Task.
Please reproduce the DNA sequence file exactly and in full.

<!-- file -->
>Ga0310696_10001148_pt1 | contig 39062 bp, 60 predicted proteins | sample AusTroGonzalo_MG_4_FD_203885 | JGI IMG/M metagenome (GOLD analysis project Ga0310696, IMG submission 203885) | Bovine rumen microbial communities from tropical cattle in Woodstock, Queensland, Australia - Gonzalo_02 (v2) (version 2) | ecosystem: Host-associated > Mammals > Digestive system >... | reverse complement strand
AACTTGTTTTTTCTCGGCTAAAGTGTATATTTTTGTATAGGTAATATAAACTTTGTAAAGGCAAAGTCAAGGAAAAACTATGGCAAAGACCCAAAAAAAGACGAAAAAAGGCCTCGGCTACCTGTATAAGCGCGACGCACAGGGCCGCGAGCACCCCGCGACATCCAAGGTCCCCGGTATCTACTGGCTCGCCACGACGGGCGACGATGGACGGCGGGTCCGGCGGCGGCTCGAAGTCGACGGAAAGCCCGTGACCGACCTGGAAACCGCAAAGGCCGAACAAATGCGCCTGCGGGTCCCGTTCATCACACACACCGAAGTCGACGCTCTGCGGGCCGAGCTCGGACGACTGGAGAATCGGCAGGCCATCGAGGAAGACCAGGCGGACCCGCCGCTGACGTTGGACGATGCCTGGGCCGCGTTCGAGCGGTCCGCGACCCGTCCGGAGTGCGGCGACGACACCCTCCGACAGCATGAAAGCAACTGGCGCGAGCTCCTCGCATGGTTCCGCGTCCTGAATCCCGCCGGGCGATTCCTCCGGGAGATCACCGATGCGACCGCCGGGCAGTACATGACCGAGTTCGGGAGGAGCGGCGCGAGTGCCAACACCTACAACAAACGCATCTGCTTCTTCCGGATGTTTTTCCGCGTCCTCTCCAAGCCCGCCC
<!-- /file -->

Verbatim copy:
>Ga0310696_10001148_pt1 | contig 39062 bp, 60 predicted proteins | sample AusTroGonzalo_MG_4_FD_203885 | JGI IMG/M metagenome (GOLD analysis project Ga0310696, IMG submission 203885) | Bovine rumen microbial communities from tropical cattle in Woodstock, Queensland, Australia - Gonzalo_02 (v2) (version 2) | ecosystem: Host-associated > Mammals > Digestive system >... | reverse complement strand
AACTTGTTTTTTCTCGGCTAAAGTGTATATTTTTGTATAGGTAATATAAACTTTGTAAAGGCAAAGTCAAGGAAAAACTATGGCAAAGACCCAAAAAAAGACGAAAAAAGGCCTCGGCTACCTGTATAAGCGCGACGCACAGGGCCGCGAGCACCCCGCGACATCCAAGGTCCCCGGTATCTACTGGCTCGCCACGACGGGCGACGATGGACGGCGGGTCCGGCGGCGGCTCGAAGTCGACGGAAAGCCCGTGACCGACCTGGAAACCGCAAAGGCCGAACAAATGCGCCTGCGGGTCCCGTTCATCACACACACCGAAGTCGACGCTCTGCGGGCCGAGCTCGGACGACTGGAGAATCGGCAGGCCATCGAGGAAGACCAGGCGGACCCGCCGCTGACGTTGGACGATGCCTGGGCCGCGTTCGAGCGGTCCGCGACCCGTCCGGAGTGCGGCGACGACACCCTCCGACAGCATGAAAGCAACTGGCGCGAGCTCCTCGCATGGTTCCGCGTCCTGAATCCCGCCGGGCGATTCCTCCGGGAGATCACCGATGCGACCGCCGGGCAGTACATGACCGAGTTCGGGAGGAGCGGCGCGAGTGCCAACACCTACAACAAACGCATCTGCTTCTTCCGGATGTTTTTCCGCGTCCTCTCCAAGCCCGCCC